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In medicine, death by natural causes is a loosely-defined term used by coroners describing death when the cause of death was a naturally occurring disease process, or was not apparent given medical history or circumstances. (It may also be described as death by "multiple organ failure".) Thus, deaths caused by active human intervention (as opposed to the failure of medical intervention to prevent death) are excluded from this definition, and are described as unnatural deaths.

Note that "old age" is not a scientifically recognized cause of death; there is always a more proximal cause, such as cancer, heart disease, or liver failure (though the precise cause may be unknown in a particular case, and it could be one of a number of aging-associated diseases).

Categorization

Deaths due to any disease process are deaths by natural causes. The "unnatural" causes are usually given as accident (sometimes termed "death by misadventure"), suicide, and homicide.[1] In some settings, other categories may be added. For example, a jail system may track the deaths of inmates due to acute intoxication separately.[2]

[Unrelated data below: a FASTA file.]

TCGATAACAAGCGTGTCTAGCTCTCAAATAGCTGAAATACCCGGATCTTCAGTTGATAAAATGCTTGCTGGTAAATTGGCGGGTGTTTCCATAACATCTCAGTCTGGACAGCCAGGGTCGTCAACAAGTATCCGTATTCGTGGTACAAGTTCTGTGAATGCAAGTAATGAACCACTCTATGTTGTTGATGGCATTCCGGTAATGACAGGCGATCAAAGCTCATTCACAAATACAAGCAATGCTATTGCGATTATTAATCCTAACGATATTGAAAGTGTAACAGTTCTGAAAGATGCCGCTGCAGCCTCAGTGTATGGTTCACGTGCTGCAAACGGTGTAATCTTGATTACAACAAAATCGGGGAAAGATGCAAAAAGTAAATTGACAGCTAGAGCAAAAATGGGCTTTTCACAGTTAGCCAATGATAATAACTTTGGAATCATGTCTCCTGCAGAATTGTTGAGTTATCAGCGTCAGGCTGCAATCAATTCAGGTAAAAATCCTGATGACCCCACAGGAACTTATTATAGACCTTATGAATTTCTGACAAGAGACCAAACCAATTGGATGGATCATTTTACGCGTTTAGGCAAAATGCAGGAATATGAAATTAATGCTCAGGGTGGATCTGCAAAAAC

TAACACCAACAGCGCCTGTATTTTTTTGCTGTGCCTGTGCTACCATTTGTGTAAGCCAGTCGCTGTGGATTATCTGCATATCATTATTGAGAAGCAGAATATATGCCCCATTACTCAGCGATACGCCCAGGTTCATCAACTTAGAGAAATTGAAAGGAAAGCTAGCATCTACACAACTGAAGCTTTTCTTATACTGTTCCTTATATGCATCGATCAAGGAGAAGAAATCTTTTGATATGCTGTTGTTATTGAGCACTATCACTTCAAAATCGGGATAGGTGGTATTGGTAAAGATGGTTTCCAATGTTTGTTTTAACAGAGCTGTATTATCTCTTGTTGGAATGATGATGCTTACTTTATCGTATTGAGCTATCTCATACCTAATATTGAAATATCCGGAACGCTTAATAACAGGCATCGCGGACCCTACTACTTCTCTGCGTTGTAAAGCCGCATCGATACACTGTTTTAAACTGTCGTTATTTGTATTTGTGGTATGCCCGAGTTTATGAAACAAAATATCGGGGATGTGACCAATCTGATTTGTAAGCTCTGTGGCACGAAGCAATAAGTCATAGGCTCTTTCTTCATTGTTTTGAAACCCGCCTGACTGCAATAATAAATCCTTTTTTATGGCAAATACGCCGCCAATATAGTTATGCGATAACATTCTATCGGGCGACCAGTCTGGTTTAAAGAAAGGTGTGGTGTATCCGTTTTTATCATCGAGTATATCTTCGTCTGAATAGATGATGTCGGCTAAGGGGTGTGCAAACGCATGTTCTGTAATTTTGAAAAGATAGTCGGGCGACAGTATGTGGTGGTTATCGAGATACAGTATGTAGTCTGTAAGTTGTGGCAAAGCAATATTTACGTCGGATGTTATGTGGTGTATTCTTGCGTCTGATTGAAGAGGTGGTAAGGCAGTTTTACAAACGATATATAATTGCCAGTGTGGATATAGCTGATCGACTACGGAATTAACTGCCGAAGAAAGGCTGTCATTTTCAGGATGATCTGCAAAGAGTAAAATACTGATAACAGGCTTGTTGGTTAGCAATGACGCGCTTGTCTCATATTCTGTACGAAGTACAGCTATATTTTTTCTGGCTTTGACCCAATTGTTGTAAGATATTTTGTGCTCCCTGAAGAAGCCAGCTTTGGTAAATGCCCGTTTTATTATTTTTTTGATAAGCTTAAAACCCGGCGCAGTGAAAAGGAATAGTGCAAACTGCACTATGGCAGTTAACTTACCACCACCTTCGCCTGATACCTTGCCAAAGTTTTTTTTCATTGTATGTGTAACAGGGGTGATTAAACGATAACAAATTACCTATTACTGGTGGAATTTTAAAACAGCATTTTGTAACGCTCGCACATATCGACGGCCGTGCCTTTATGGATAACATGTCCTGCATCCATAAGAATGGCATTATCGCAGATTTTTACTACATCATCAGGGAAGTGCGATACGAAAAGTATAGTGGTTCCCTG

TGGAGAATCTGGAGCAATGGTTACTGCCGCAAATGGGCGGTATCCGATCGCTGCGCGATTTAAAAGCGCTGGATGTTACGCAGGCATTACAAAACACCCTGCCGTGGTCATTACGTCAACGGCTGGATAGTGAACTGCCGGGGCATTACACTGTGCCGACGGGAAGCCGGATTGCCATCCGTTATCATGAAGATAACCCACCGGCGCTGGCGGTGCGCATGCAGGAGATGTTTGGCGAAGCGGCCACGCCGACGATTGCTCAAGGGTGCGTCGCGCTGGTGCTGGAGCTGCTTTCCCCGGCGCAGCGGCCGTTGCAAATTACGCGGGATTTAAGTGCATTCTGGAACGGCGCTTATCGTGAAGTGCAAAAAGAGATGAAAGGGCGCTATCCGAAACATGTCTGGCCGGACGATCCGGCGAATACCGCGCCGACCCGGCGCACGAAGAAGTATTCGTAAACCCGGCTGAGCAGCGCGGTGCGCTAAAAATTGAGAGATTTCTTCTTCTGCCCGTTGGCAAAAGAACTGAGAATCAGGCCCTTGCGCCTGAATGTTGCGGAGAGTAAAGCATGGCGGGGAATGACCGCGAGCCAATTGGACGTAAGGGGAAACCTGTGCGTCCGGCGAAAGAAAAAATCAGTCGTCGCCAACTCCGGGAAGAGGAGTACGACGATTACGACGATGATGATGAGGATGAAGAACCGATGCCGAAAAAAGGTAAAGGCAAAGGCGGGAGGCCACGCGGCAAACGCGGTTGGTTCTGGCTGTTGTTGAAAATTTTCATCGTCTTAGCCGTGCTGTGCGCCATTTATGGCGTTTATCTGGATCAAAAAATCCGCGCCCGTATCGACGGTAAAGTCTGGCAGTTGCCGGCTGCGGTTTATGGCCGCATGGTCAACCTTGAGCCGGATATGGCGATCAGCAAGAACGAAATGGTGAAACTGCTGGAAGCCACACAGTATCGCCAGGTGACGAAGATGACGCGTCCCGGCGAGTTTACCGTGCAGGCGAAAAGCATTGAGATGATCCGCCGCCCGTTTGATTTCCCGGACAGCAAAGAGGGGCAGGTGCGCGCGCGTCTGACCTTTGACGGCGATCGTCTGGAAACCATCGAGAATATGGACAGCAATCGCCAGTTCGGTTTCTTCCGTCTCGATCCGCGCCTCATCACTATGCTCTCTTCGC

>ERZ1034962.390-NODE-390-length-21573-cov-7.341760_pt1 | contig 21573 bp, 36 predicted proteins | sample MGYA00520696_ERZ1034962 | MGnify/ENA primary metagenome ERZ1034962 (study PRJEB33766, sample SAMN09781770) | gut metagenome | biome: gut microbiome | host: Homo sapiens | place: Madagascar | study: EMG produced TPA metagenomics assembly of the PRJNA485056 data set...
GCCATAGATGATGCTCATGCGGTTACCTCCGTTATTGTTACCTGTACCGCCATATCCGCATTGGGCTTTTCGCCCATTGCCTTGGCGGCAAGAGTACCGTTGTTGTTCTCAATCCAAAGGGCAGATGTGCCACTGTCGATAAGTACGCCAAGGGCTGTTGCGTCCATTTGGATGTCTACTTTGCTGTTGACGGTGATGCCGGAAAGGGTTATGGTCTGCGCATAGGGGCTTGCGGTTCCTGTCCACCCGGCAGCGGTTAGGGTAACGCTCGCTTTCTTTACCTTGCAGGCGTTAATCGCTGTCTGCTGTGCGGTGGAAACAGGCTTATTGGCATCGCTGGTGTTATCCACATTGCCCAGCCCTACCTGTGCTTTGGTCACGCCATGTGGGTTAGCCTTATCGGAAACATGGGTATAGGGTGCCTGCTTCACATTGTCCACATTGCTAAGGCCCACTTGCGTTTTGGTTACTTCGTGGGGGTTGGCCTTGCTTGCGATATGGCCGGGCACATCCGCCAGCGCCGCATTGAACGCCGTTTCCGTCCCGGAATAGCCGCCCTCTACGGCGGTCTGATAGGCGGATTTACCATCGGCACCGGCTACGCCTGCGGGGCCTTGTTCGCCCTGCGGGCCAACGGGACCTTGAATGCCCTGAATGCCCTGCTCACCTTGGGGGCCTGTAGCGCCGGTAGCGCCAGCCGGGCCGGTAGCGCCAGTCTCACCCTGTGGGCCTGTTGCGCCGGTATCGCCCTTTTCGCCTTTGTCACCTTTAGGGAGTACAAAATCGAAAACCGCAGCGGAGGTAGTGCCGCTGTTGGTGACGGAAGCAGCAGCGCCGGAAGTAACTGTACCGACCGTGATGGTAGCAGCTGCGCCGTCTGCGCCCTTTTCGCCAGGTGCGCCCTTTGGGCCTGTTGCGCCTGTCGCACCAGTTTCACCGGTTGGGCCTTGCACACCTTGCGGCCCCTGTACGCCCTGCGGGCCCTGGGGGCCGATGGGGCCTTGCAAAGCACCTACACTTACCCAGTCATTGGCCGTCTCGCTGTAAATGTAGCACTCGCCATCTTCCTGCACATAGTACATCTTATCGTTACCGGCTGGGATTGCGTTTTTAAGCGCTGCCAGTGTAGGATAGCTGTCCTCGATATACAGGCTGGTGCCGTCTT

References

  1. ^ Bryant, Clifton D. (2003). Handbook of death & dying. Thousand Oaks: Sage Publications. pp. 968. ISBN 0-7619-2514-7.  
  2. ^ Stark, Martha (2000). A physician's guide to clinical forensic medicine. Totowa, NJ: Humana Press. pp. 225. ISBN 0-89603-742-8.  

External links


A death by natural causes, as recorded by coroners and on death certificates and associated documents, is one that is primarily attributed to natural agents: usually an illness or an internal malfunction of the body. For example, a person dying from complications from influenza, (an illness) commonly referred to as the flu, or a heart attack (an internal body malfunction) would be listed as having died of natural causes. "Old age" is not a scientifically recognized cause of death[citation needed] ; there is always a more direct cause although it may be unknown in certain cases and could be one of a number of aging-associated diseases.

In contrast, death caused by active intervention is called unnatural death. The "unnatural" causes are usually given as accident ("misadventure"), suicide, and homicide.[1] In some settings, other categories may be added. For example, a prison may track the deaths of inmates due to acute intoxication separately.[2]

References

  1. ^ Bryant, Clifton D. (2003). Handbook of death & dying. Thousand Oaks: Sage Publications. pp. 968. ISBN 0-7619-2514-7. 
  2. ^ Stark, Martha (2000). A physician's guide to clinical forensic medicine. Totowa, NJ: Humana Press. pp. 225. ISBN 0-89603-742-8. 

External links








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